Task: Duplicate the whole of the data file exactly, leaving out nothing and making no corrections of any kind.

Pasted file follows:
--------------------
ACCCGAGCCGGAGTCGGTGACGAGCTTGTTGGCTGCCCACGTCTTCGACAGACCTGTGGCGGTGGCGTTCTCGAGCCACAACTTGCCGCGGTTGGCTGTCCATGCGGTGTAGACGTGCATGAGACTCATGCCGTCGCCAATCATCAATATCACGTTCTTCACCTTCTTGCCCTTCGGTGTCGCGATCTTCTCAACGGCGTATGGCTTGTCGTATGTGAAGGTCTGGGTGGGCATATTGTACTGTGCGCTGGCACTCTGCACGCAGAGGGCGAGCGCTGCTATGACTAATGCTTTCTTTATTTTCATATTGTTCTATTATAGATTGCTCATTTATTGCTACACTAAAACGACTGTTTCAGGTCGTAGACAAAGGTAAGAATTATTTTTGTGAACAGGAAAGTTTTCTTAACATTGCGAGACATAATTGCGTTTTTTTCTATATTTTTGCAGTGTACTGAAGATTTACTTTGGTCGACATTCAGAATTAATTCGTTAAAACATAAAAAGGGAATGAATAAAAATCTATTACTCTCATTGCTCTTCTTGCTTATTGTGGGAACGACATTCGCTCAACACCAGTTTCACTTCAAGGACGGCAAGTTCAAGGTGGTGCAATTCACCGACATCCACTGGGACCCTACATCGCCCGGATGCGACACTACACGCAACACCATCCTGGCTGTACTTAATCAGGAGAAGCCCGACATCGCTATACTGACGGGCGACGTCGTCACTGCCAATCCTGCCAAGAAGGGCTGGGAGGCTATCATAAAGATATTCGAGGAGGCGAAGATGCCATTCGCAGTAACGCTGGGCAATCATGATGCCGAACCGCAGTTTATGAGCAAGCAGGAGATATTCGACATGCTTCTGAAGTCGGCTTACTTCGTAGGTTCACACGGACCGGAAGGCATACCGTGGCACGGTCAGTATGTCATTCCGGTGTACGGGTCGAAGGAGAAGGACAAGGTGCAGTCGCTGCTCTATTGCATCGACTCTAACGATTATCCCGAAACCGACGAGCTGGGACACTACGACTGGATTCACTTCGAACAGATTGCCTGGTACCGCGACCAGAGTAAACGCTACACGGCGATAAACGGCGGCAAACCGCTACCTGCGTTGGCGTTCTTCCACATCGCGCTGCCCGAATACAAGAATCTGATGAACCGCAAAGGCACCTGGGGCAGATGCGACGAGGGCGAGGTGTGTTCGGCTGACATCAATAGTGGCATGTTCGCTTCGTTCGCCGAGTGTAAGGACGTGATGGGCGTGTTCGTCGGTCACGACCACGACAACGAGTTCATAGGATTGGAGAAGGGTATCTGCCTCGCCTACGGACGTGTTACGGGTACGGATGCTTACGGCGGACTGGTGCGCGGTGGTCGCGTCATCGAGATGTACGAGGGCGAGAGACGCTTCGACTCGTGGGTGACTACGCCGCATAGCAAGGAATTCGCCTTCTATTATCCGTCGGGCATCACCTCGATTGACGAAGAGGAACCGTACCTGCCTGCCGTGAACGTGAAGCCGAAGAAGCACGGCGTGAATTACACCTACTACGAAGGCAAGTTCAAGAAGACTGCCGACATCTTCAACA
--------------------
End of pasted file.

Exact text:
ACCCGAGCCGGAGTCGGTGACGAGCTTGTTGGCTGCCCACGTCTTCGACAGACCTGTGGCGGTGGCGTTCTCGAGCCACAACTTGCCGCGGTTGGCTGTCCATGCGGTGTAGACGTGCATGAGACTCATGCCGTCGCCAATCATCAATATCACGTTCTTCACCTTCTTGCCCTTCGGTGTCGCGATCTTCTCAACGGCGTATGGCTTGTCGTATGTGAAGGTCTGGGTGGGCATATTGTACTGTGCGCTGGCACTCTGCACGCAGAGGGCGAGCGCTGCTATGACTAATGCTTTCTTTATTTTCATATTGTTCTATTATAGATTGCTCATTTATTGCTACACTAAAACGACTGTTTCAGGTCGTAGACAAAGGTAAGAATTATTTTTGTGAACAGGAAAGTTTTCTTAACATTGCGAGACATAATTGCGTTTTTTTCTATATTTTTGCAGTGTACTGAAGATTTACTTTGGTCGACATTCAGAATTAATTCGTTAAAACATAAAAAGGGAATGAATAAAAATCTATTACTCTCATTGCTCTTCTTGCTTATTGTGGGAACGACATTCGCTCAACACCAGTTTCACTTCAAGGACGGCAAGTTCAAGGTGGTGCAATTCACCGACATCCACTGGGACCCTACATCGCCCGGATGCGACACTACACGCAACACCATCCTGGCTGTACTTAATCAGGAGAAGCCCGACATCGCTATACTGACGGGCGACGTCGTCACTGCCAATCCTGCCAAGAAGGGCTGGGAGGCTATCATAAAGATATTCGAGGAGGCGAAGATGCCATTCGCAGTAACGCTGGGCAATCATGATGCCGAACCGCAGTTTATGAGCAAGCAGGAGATATTCGACATGCTTCTGAAGTCGGCTTACTTCGTAGGTTCACACGGACCGGAAGGCATACCGTGGCACGGTCAGTATGTCATTCCGGTGTACGGGTCGAAGGAGAAGGACAAGGTGCAGTCGCTGCTCTATTGCATCGACTCTAACGATTATCCCGAAACCGACGAGCTGGGACACTACGACTGGATTCACTTCGAACAGATTGCCTGGTACCGCGACCAGAGTAAACGCTACACGGCGATAAACGGCGGCAAACCGCTACCTGCGTTGGCGTTCTTCCACATCGCGCTGCCCGAATACAAGAATCTGATGAACCGCAAAGGCACCTGGGGCAGATGCGACGAGGGCGAGGTGTGTTCGGCTGACATCAATAGTGGCATGTTCGCTTCGTTCGCCGAGTGTAAGGACGTGATGGGCGTGTTCGTCGGTCACGACCACGACAACGAGTTCATAGGATTGGAGAAGGGTATCTGCCTCGCCTACGGACGTGTTACGGGTACGGATGCTTACGGCGGACTGGTGCGCGGTGGTCGCGTCATCGAGATGTACGAGGGCGAGAGACGCTTCGACTCGTGGGTGACTACGCCGCATAGCAAGGAATTCGCCTTCTATTATCCGTCGGGCATCACCTCGATTGACGAAGAGGAACCGTACCTGCCTGCCGTGAACGTGAAGCCGAAGAAGCACGGCGTGAATTACACCTACTACGAAGGCAAGTTCAAGAAGACTGCCGACATCTTCAACA